Table 1. Counterfactual Debt Composition Exercise
|Actual value on December 2008||Predicted at crisis spread levels|
|Share of domestic debt in foreign currency||1.1%||22%|
|Share indexed to Selic||36%||68%|
|Share of Domestic Debt in Local Currency||32%||4%|
As it is virtually impossible to know what debt managers would have done under different scenarios, the exercise above represents a thought experiment. . . .
Often overlooked in these debates is the fact that there does not yet exist a large investor base in the region for debt denominated in domestic currency at fixed nominal rates and reasonably long maturities (IDB, 2007). This implies that the increase in the share of domestic debt issued in local currencies in recent years was in part possible through an increase in the presence of foreign investors in local securities markets. In the case of Brazil, for example, Borensztein and Loungani (2009) report that the net asset value of the total holdings of local securities by foreign investors increased from approximately $50 billion in the 1990s to $250 billion by mid-2008, a development that can increase liquidity pressures during a protracted sudden stop. While before (when debt composition was tilted towards external debt) attempts to liquidate positions by external investors remained circumscribed to the secondary debt markets and the liquidity crunch was limited to the rollover needs, a sudden stop might now trigger a sell-off of domestic assets as foreign investors try to repatriate their holdings. Therefore, with the current financial structure, the potential sell-off of the domestic currency is the total investment position in domestic markets, albeit devalued by the crash in asset prices that is likely to take place. . . .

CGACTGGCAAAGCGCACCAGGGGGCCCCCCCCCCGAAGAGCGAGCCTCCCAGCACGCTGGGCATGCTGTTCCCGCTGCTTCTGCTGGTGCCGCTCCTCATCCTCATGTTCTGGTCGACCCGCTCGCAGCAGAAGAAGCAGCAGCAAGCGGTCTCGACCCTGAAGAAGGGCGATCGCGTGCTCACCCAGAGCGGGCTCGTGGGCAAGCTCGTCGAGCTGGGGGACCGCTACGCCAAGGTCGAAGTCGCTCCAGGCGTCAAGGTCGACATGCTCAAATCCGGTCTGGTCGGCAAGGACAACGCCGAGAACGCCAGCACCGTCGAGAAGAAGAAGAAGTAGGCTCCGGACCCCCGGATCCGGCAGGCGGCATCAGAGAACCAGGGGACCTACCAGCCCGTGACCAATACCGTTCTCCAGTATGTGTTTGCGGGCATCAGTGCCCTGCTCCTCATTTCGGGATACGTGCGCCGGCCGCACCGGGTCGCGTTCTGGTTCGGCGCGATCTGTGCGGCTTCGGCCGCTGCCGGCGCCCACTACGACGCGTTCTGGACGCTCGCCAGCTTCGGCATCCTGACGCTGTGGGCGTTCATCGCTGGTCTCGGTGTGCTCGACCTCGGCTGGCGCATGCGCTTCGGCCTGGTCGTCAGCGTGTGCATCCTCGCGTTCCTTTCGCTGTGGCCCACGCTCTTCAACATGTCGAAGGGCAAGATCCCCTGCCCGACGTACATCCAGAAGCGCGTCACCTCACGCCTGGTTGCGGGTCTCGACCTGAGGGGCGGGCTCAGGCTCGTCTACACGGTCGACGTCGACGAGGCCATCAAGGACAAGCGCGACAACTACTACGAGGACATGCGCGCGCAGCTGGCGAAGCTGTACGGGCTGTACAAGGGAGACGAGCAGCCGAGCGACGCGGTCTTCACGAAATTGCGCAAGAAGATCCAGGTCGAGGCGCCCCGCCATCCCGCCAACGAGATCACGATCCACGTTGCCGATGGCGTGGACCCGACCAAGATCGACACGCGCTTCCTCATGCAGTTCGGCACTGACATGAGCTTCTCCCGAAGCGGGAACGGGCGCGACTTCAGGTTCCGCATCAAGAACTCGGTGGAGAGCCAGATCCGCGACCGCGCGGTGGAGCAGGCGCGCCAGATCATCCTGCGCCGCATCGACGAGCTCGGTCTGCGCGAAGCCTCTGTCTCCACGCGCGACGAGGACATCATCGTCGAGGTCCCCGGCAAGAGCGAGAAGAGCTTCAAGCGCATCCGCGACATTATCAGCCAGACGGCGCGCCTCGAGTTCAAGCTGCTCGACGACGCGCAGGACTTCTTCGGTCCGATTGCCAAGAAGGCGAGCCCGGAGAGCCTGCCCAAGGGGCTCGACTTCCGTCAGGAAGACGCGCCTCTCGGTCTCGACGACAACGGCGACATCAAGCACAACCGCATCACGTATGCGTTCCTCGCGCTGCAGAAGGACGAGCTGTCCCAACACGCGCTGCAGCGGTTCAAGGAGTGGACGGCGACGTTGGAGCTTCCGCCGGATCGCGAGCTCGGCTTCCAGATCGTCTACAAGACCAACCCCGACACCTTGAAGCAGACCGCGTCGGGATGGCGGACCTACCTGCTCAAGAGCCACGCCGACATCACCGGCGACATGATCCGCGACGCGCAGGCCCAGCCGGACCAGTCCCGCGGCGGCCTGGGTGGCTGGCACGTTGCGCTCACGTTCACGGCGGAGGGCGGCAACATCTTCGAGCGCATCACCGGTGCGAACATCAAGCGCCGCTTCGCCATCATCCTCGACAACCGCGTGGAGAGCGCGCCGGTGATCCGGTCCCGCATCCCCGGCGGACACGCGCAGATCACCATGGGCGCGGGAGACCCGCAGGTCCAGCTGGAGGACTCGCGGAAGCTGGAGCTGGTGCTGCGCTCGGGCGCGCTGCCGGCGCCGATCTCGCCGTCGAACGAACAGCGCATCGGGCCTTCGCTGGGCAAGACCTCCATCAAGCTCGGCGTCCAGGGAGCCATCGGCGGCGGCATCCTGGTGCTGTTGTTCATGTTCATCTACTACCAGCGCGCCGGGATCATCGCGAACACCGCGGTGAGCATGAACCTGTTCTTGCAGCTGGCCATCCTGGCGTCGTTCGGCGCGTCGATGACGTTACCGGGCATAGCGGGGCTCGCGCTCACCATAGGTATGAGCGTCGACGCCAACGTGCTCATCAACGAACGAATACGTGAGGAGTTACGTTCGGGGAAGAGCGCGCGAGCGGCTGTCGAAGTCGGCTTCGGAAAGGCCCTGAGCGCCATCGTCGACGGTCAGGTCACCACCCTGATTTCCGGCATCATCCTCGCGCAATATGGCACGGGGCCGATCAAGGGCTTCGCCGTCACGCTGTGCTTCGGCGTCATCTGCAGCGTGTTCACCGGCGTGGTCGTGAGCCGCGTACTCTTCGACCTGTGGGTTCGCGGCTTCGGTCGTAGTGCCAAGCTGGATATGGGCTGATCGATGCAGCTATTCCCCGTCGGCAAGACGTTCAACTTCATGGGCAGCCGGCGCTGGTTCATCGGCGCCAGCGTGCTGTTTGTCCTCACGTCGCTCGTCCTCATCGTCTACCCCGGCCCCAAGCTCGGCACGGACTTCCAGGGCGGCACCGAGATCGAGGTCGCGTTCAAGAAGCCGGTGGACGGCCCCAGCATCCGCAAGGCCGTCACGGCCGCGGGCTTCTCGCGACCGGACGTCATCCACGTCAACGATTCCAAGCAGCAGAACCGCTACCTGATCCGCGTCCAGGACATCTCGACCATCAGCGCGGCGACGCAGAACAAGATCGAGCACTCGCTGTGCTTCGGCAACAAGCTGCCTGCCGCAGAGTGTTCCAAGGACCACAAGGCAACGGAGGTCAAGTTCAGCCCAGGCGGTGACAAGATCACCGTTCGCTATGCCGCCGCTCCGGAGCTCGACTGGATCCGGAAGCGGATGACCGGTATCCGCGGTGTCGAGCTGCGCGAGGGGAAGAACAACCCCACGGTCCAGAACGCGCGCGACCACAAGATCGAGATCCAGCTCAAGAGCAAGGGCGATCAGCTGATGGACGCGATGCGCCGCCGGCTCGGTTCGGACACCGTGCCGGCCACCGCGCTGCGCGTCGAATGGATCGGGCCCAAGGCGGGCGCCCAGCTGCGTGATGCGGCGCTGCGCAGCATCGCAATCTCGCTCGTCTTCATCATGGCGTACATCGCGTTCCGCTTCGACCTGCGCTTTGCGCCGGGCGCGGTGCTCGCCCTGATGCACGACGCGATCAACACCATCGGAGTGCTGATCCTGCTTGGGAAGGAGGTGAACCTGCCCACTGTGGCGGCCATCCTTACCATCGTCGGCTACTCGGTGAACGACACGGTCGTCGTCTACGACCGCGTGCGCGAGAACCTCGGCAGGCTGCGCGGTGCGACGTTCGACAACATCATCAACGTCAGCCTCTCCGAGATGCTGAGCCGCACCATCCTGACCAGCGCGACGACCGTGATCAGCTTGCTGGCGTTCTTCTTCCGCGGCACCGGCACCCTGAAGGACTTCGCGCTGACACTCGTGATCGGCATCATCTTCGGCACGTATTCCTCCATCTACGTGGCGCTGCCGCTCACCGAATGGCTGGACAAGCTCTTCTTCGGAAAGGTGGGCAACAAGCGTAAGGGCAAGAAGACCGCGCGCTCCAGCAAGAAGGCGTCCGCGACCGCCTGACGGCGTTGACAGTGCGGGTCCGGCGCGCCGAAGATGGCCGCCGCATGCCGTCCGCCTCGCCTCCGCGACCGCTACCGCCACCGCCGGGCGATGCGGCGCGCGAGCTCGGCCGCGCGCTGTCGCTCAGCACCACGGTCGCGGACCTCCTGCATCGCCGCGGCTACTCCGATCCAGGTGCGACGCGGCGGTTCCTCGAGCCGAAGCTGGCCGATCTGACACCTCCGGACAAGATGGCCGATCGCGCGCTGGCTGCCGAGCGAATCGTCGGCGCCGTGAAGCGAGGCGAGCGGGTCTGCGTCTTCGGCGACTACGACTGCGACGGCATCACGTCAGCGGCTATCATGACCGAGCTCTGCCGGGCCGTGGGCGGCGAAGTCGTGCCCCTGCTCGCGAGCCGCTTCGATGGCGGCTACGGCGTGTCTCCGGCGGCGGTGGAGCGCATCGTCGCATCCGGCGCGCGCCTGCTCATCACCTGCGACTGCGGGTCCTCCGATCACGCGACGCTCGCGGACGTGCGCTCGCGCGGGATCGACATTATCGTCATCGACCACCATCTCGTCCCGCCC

1 LAC-7 consists of the seven largest countries in the region, namely, Argentina, Brazil, Chile, Colombia, Mexico, Peru and Venezuela, which account for 90 percent of Latin America’s GDP.